The vector that expresses epitope-tagged ERK5, pcDNA3-FLAG-BMK1, was the generous gift of Dr. Jiing-Dwan Lee (Department of Immunology, The Scripps Research Institute, La Jolla, CA). Cells were transfected with 5 μg of pcDNA3-FLAG-BMK1. The next day, cells were washed twice with cold PBS, solubilized with lysis buffer (20 mM HEPES pH 7.6, 1% Triton X-100, 137 mM NaCl, 0.1 mM Na3VO4, 25 mM β-glycerophosphate, 3 mM EDTA and 1 mM phenylmethylsulfonyl fluoride), incubated for 10 min on ice, and centrifuged at 14,000 × g for 15 min at 4°C. FLAG-BMK1 was immunoprecipitated from precleared lysate (500 μg total protein) by incubation for 2 h at 4°C with anti-FLAG antibody (Sigma, St. Louis, MO) bound to protein G-agarose beads. Phospho-FLAG-BMK1 was detected by immunoblot and an anti-phospho-ERK5 rabbit polyclonal antibody purchased from Cell Signaling (Beverly, MA).
Statistical analyses were performed using GraphPad Prism version 4.0 for Macintosh. To compare treatment means, we used a standard 1-way analysis of variance (ANOVA). Where ANOVA main effects were significant (p < 0.05), all pairwise differences between means were assessed using Tukey’s Honestly Significant Differences (HSD) test. Statistical significance of quantitative real-time PCR data was assessed using a 2-way ANOVA and the Bonferroni post-test. Post-hoc tests were conducted with α = 0.05.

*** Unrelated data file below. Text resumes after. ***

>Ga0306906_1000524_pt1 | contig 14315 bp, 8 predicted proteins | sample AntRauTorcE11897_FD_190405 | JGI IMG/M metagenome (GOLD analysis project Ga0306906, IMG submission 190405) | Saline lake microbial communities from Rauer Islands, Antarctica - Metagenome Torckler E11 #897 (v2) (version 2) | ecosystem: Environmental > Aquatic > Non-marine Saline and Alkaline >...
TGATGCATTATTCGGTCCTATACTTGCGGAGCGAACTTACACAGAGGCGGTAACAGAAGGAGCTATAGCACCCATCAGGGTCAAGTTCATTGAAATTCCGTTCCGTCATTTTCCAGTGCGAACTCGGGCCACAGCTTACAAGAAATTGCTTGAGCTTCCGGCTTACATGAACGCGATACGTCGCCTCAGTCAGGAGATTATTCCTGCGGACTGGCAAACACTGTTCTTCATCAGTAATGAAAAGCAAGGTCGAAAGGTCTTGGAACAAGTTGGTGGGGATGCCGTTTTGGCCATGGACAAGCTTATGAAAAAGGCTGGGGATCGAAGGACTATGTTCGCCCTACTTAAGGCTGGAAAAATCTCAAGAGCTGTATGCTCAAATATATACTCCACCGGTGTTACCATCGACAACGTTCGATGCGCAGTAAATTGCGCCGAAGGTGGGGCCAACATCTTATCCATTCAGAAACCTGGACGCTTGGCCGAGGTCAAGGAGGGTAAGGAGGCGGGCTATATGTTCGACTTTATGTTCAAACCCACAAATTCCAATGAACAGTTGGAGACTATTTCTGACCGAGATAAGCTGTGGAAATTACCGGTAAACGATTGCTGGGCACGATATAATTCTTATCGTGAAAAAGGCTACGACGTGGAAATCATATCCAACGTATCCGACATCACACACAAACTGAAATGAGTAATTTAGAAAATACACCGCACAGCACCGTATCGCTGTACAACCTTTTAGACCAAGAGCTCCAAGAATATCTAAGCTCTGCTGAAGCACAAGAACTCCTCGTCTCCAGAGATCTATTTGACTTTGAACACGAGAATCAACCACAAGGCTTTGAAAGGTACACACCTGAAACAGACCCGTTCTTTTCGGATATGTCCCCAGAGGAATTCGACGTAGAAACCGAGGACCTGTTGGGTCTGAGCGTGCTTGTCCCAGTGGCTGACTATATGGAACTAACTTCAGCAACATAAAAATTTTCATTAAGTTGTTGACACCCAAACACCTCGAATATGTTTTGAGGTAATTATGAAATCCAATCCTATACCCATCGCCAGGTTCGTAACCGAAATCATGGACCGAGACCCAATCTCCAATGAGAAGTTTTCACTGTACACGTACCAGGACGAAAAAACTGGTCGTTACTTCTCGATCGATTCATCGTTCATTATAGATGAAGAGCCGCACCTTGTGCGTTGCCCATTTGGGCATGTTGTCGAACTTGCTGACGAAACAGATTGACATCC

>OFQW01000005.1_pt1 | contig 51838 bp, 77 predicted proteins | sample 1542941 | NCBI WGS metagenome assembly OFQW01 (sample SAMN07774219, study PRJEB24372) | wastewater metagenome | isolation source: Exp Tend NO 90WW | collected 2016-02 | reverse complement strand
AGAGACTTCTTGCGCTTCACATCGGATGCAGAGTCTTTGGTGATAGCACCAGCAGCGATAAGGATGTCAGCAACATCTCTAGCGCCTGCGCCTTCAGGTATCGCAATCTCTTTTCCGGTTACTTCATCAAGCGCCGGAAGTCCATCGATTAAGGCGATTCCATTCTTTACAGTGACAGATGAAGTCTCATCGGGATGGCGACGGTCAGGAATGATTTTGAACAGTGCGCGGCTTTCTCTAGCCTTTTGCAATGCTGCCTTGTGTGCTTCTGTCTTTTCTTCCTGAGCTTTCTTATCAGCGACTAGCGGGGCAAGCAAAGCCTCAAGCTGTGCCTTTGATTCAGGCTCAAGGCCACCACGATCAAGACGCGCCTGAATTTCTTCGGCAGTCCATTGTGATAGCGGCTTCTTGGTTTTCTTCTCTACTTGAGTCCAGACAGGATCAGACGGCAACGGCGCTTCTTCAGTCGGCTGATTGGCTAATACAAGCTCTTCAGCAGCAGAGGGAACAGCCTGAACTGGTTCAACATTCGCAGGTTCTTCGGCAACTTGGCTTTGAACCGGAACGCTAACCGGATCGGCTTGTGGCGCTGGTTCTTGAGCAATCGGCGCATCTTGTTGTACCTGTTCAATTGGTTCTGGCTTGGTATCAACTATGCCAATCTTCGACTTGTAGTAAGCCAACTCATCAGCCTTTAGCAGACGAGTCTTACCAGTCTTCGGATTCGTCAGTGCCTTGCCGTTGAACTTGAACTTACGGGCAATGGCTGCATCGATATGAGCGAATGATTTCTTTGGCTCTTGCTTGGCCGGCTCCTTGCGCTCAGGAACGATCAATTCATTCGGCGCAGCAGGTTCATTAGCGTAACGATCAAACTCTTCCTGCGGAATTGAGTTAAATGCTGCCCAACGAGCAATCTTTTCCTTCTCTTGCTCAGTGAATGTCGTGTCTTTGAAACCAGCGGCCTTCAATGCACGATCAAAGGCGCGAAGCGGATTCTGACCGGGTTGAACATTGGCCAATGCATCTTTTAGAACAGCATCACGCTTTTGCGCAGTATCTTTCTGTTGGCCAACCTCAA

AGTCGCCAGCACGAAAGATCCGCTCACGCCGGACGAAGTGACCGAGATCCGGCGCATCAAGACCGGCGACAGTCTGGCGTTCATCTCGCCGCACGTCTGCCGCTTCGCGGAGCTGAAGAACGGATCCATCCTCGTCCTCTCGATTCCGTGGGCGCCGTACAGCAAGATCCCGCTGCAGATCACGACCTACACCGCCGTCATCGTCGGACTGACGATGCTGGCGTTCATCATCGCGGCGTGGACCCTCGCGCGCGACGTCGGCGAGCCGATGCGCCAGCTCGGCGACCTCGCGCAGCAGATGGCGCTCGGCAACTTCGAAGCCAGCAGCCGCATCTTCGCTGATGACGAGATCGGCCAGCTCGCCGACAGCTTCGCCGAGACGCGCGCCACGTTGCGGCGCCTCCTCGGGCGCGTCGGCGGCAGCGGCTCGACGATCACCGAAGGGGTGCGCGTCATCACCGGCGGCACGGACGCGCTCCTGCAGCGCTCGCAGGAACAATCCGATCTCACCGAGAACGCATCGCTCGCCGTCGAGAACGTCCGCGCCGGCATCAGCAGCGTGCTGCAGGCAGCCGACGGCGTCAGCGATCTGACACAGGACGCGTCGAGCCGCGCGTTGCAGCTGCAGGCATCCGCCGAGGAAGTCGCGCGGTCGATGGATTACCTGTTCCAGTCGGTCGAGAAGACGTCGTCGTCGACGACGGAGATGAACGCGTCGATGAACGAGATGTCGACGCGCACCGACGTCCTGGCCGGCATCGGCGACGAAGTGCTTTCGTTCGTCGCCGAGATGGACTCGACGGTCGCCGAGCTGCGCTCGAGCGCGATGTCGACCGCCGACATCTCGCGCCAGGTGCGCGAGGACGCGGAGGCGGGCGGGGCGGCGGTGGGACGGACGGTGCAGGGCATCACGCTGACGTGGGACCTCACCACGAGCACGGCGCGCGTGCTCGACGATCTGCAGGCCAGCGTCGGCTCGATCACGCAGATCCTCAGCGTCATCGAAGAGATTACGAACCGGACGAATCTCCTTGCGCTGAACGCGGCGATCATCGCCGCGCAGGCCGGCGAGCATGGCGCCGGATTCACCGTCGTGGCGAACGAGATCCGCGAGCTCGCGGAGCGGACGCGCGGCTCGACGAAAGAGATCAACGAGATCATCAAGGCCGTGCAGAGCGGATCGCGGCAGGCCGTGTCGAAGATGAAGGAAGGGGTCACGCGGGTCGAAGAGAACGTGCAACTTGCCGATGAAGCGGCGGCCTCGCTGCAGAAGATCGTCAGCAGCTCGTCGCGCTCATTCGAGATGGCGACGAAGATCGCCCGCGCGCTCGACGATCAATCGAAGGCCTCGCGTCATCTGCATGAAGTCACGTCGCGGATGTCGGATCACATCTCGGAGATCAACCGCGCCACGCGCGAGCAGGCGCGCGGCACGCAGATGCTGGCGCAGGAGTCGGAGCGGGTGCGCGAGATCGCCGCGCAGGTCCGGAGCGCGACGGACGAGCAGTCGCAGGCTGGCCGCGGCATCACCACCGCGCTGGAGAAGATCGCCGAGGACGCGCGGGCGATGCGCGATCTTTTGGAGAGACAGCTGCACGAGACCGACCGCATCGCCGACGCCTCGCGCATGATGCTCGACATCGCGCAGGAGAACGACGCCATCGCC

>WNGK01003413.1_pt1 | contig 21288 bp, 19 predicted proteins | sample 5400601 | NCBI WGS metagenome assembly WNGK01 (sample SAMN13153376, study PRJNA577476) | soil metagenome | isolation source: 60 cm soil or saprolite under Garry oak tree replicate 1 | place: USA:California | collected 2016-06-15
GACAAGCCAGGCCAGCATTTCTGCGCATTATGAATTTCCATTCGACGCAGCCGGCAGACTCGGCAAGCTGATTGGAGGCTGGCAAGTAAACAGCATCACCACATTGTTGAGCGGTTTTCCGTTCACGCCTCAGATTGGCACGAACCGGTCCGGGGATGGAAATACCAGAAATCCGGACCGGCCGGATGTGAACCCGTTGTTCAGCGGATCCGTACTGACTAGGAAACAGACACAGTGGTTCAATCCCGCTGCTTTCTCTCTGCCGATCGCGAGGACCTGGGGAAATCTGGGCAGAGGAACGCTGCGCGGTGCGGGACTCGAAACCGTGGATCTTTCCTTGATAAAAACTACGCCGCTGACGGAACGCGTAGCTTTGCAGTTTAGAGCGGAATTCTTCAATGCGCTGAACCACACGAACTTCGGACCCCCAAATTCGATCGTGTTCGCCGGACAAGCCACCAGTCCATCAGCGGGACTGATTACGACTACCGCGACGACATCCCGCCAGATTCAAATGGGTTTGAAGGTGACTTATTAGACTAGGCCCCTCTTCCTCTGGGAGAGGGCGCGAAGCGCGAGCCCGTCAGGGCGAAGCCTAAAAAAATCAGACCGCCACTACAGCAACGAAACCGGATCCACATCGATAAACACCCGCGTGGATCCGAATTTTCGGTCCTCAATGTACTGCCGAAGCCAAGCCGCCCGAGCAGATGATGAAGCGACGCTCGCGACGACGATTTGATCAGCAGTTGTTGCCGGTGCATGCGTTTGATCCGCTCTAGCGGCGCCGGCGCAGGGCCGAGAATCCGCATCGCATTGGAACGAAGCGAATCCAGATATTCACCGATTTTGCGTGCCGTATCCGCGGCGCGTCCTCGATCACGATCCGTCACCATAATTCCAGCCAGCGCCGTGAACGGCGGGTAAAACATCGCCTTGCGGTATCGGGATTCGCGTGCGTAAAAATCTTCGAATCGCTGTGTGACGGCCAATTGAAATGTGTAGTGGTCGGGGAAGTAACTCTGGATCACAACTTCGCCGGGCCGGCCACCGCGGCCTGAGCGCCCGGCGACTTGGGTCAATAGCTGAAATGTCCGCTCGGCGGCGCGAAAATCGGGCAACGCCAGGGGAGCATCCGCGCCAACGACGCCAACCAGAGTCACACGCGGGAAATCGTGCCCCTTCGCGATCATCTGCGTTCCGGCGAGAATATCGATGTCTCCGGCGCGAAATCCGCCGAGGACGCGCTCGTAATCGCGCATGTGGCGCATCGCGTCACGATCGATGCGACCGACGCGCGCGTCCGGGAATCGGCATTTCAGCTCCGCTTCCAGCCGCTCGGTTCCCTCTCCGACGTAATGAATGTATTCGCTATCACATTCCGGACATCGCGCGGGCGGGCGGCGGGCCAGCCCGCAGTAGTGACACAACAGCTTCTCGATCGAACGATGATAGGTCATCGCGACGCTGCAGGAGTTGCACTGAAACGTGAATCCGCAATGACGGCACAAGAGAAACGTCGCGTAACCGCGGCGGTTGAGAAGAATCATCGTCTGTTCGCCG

We incubated HeLa cells (Fig. 1) and 308 mouse keratinocytes (Fig. 2) with palytoxin over a 240 minute time course, and monitored ERK5 activation by immunoblot analysis. For these studies, we used the lowest concentrations of palytoxin that stimulated a detectable effect on ERK5 in HeLa and 308 cells, 30 pM and 100 pM, respectively. Several groups have established that ERK5 phosphorylation, which corresponds to ERK5 activity, is indicated by the appearance of a slower migrating form of ERK5 (Kato et al., 1998; Esparis-Ogando et al., 2002; Mody et al., 2003; Scapoli et al., 2004; Woo et al., 2008; Montero et al., 2009). Likewise, we found that palytoxin stimulated the phosphorylation of transiently expressed ERK5 in HeLa cells (Fig. 1, top panel) in a manner that corresponds to the appearance of a slower migrating form of endogenous ERK5 (Fig. 1, second panel). Phosphorylation of transiently expressed ERK5 was detected using antibodies that bind to the dually phosphorylated, active form of ERK5; immunoblot analysis was not sensitive enough to detect endogenous phospho-ERK5 with these antibodies. Altogether, these results indicate that palytoxin triggers the activation of ERK5 in HeLa and 308 cells.